Carbon Inks by Boyden ’95 on Display at Freeman Center for East Asian Studies

Cynthia RockwellOctober 6, 20156min
On Sept. 30, artist Ian Boyden ’95 spoke about his gallery exhibition, Tripod Complex, on display at the Mansfield Freeman Center for East Asian Studies through Dec. 11.

On Sept. 30, artist Ian Boyden ’95 spoke about his gallery exhibition, Tripod Complex, now on display at the Mansfield Freeman Center for East Asian Studies through Dec. 11. On Oct. 1, he followed up with an afternoon lecture titled “Nirvana: Carbon Inks, Burning Forests and the Buddhist Endgame.” Boyden, also a writer and director of the San Juan Islands Museum of Art, discussed how his exploration of the material and ecology of a forest fire offered him a path into further philosophical contemplations.

The exhibition, Tripod Complex, is named after a fire that burned a huge swath of the Okanogan National Forest in Washington State, and which Boyden visited while hiking along the Pacific Crest Trail. “The blackened trees looked like brushstrokes,” he explained.

 “Half boat”
Ian Boyden poses with “Half Boat.”

“Everything was black. The entire forest charred. Waiting. It had become ink. I stood inside this catastrophic Chinese landscape painting, transfixed by the musculature of the trees revealed and shaped by fire,” he said. “They had drawn themselves on the sky.”

He returned frequently to the area to photograph their stark beauty.

Also fascinated by the process of making his own ink, Boyden collected the carbon from the charred region to produce ink for ink jet printers. It was this product he used to then produce prints of his photographs of that fire-ravaged landscape. Tripod Complex features monumental scrolls of those blackened trees.

When he showed his work to Chinese friends, their comment surprised him: “Nirvana.” Wanting to understand why, Boyden decided to explore the philosophical resonance of that word as it applies to this work. He states:

“In Chinese, this word is composed of two characters: niè and pán. Together, they’re a phonetic rendering of the Sanskrit word nirvāṇa, but whoever translated it chose characters that had some visual significance that relates to Buddhist philosophy. Niè means to blacken, or black mud. And I liked that, I could see a relationship to the carbonized trees. In pán, you’ve got the circle of life, of the causation of things spinning around on top of a tree. And I thought that had some good resonance with my project as well—if the tree were to burn, the wheel would stop spinning. But there’s an alternate writing of pán, which is totally fascinating. It consists of two circles, one circle within the other. A friend of mine who’s interested in sacred geometry told me, ‘Oh, this is the self within the universe,’ which dovetails rather beautifully with my thoughts regarding the relationship between self and environment.”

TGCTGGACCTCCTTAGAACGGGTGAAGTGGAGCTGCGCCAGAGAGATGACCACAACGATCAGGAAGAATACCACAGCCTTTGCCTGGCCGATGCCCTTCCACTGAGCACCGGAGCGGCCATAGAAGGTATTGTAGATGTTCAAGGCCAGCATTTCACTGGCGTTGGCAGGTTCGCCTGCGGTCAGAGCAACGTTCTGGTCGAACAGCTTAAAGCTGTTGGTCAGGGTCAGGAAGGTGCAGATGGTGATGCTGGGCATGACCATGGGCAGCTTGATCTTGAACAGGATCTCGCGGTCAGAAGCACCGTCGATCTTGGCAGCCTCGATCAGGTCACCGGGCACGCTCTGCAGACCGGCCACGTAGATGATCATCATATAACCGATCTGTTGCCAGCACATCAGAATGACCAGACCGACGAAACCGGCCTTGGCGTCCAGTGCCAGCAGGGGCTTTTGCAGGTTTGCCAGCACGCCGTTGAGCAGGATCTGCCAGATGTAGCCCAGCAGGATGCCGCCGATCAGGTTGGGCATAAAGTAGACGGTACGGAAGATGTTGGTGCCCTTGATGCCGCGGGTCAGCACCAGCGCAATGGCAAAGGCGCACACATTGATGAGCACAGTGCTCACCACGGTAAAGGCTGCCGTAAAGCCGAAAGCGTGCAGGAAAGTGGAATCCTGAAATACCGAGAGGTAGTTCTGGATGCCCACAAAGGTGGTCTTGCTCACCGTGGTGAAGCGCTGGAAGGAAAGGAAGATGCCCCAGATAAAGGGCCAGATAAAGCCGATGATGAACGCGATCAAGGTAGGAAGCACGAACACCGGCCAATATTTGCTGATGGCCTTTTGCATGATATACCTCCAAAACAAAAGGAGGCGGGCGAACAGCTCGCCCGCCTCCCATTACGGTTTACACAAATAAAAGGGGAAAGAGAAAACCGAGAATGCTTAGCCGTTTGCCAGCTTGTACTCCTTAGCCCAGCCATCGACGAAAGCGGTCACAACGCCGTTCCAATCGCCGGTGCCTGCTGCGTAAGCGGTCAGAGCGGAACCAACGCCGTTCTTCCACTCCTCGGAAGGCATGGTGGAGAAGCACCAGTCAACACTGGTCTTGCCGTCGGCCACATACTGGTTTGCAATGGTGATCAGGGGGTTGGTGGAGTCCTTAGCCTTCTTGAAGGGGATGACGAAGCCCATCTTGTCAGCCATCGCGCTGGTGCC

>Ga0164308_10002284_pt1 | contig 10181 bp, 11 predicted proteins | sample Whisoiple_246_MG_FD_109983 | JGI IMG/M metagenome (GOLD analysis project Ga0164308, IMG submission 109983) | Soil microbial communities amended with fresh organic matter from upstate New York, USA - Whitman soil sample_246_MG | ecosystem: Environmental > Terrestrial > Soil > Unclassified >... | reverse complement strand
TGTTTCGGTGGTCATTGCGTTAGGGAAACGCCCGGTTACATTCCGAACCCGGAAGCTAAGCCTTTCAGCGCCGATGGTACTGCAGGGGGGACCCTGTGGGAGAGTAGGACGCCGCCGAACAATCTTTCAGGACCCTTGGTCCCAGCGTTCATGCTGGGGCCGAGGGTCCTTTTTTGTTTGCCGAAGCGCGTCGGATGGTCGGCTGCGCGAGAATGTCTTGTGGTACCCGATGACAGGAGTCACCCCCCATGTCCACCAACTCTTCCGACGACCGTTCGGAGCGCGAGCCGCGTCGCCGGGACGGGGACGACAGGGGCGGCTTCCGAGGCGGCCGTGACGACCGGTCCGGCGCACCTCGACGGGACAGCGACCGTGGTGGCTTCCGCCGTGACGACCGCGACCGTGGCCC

To complete the collection, to include himself in his meditation on the burnt landscape and the lifecycle, Boyden carved a likeness of his own head from a block of green wood, and then set it on fire. “Half Boat” he calls it, in honor of one of his mentors who had a studio by that name. The other half of the boat, he explains, is what the viewer brings to the process of seeing and understanding the art.

Mansfield Freeman Center for East Asian Studies is open noon to 4 p.m. Tuesday through Sunday and is open to the public.

To see the complete transcript of an interview with Ian Boyden in conjunction with this exhibition, click here.

Photos and a video of the exhibit opening are below: (Video by New Media Lab. Photos by Will Barr ’18)


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